Within two years after the accident trees concentrated almost lethal doses of radiation. It was noticeable by the forest stand condition. Less exposed trees were characterized by reduction of width of annual rings. Radiation also resulted in weaker watering (drying of trunk). Time of forest stand restoration in high exposure area reached 10 years. Unlike vegetation, the radiation impact to the person is being registered during a longer period. Depending on the mode of radiation, featuresand time of exposure differ. The most dangerous is gamma radiation. Consequences of radioactive pollution reveal themselves through various dangerous diseases, among them are carcinoma, leukemia, metabolic disorder, infertility. How to deduce radiation from an organism? This question certainly bothers many people. Unfortunately, there are no very effective and quick ways of clearing the body of radio nuclides. Some food and vitamins help to clear an organism of small doses of radiation. But if the radiation is serious only a miracle can help.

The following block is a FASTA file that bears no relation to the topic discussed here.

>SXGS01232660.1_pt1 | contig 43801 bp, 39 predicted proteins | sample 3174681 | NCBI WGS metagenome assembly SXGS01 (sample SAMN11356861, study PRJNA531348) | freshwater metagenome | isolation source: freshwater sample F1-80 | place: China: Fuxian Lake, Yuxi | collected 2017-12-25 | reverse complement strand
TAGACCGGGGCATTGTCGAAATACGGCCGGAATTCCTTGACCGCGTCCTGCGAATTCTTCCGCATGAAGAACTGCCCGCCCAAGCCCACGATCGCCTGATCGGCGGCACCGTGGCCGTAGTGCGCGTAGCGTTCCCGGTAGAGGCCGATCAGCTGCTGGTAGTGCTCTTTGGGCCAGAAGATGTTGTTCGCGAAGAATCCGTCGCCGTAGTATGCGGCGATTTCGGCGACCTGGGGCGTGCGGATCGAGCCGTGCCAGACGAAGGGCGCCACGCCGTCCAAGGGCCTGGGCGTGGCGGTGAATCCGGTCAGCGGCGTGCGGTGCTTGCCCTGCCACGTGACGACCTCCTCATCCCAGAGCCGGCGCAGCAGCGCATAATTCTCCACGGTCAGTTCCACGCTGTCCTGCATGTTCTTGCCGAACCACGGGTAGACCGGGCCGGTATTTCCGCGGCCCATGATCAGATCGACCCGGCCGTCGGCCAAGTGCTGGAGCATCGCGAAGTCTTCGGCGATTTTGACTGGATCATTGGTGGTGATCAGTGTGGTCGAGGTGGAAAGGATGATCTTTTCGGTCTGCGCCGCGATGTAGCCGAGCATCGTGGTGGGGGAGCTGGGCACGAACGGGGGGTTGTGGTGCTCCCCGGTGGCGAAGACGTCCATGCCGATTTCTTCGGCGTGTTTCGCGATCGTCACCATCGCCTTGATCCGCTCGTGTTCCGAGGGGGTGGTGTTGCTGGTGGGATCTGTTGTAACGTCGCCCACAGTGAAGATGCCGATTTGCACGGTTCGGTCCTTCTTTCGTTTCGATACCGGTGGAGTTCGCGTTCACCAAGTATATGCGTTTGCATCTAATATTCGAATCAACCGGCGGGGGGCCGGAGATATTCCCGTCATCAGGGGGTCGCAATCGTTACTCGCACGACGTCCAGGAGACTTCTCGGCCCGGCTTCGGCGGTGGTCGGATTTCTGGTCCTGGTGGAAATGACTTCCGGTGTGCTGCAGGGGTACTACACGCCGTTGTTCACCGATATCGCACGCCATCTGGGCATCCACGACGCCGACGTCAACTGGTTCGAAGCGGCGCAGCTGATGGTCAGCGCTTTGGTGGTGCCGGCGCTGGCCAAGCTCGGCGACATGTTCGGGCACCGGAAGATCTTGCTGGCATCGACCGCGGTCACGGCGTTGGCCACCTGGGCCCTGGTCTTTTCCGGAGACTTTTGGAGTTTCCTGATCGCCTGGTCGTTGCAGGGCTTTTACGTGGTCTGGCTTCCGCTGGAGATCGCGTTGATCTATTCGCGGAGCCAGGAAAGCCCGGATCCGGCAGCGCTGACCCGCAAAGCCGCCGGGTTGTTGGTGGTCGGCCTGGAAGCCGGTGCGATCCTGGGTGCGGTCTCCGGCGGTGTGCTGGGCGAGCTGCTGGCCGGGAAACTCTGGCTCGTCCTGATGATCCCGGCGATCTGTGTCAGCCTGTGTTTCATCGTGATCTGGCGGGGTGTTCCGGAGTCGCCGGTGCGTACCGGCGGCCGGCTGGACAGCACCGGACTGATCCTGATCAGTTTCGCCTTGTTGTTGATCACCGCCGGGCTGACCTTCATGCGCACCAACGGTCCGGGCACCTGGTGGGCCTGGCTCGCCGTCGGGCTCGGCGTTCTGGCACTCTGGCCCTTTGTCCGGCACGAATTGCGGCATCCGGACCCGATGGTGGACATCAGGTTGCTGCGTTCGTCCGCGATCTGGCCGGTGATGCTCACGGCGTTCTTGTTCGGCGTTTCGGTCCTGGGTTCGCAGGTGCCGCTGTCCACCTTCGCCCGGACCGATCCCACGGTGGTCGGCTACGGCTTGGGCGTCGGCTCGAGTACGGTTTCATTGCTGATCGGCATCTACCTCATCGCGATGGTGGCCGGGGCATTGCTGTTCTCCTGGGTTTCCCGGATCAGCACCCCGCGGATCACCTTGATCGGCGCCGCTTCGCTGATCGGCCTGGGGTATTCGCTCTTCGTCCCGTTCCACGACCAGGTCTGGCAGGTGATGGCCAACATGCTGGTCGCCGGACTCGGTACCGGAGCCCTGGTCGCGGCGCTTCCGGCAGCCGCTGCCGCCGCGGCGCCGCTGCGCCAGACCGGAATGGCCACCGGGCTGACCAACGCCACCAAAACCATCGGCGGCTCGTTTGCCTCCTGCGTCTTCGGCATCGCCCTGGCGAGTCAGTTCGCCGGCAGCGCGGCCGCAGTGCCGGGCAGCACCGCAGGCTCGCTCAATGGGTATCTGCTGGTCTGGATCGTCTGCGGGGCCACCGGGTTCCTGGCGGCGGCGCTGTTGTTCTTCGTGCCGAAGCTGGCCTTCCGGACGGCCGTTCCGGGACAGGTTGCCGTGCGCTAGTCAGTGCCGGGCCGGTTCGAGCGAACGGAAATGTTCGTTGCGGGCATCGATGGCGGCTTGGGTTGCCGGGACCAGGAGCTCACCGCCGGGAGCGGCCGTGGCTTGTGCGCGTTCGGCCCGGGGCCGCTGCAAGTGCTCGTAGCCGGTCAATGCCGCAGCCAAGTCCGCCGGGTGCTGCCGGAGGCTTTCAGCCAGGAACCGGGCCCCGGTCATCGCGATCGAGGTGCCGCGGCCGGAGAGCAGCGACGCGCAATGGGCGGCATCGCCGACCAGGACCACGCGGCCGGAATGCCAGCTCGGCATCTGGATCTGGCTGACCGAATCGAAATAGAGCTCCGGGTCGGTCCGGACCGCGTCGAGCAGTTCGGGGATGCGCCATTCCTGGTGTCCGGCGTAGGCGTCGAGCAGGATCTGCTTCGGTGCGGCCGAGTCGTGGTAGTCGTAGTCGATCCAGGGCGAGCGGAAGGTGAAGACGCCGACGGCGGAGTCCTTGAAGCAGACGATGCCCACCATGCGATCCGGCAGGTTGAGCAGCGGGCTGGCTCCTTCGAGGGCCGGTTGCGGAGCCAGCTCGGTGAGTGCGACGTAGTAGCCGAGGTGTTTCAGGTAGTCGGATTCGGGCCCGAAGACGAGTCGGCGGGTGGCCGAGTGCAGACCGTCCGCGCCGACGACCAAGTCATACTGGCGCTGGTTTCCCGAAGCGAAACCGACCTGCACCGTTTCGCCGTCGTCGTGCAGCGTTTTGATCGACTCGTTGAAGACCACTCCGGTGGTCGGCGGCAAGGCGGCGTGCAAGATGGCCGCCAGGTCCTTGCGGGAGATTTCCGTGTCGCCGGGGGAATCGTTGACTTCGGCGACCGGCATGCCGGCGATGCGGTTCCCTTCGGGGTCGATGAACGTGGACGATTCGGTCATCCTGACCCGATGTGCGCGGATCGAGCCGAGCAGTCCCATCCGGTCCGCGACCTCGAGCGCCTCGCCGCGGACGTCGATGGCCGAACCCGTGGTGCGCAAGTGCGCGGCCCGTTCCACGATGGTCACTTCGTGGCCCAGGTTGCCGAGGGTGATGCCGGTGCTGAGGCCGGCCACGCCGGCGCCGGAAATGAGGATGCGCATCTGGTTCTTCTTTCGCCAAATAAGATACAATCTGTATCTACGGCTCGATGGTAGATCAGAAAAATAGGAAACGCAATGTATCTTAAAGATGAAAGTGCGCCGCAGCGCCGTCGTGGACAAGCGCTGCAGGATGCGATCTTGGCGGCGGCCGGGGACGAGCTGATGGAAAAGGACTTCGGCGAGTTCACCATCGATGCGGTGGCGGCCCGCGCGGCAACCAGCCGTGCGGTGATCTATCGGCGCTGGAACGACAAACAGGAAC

What was the reaction among population of the Russian Far East to possible contamination after Fukushima accident? Russian people still remember the nuclear disaster in Chernobyl. Despite assurances of competent authorities that there was no danger, the region population independently traced radiation level. For a long time demand for production which helps to lower radiation degree remained. In particular, iodine-containing products were bought up.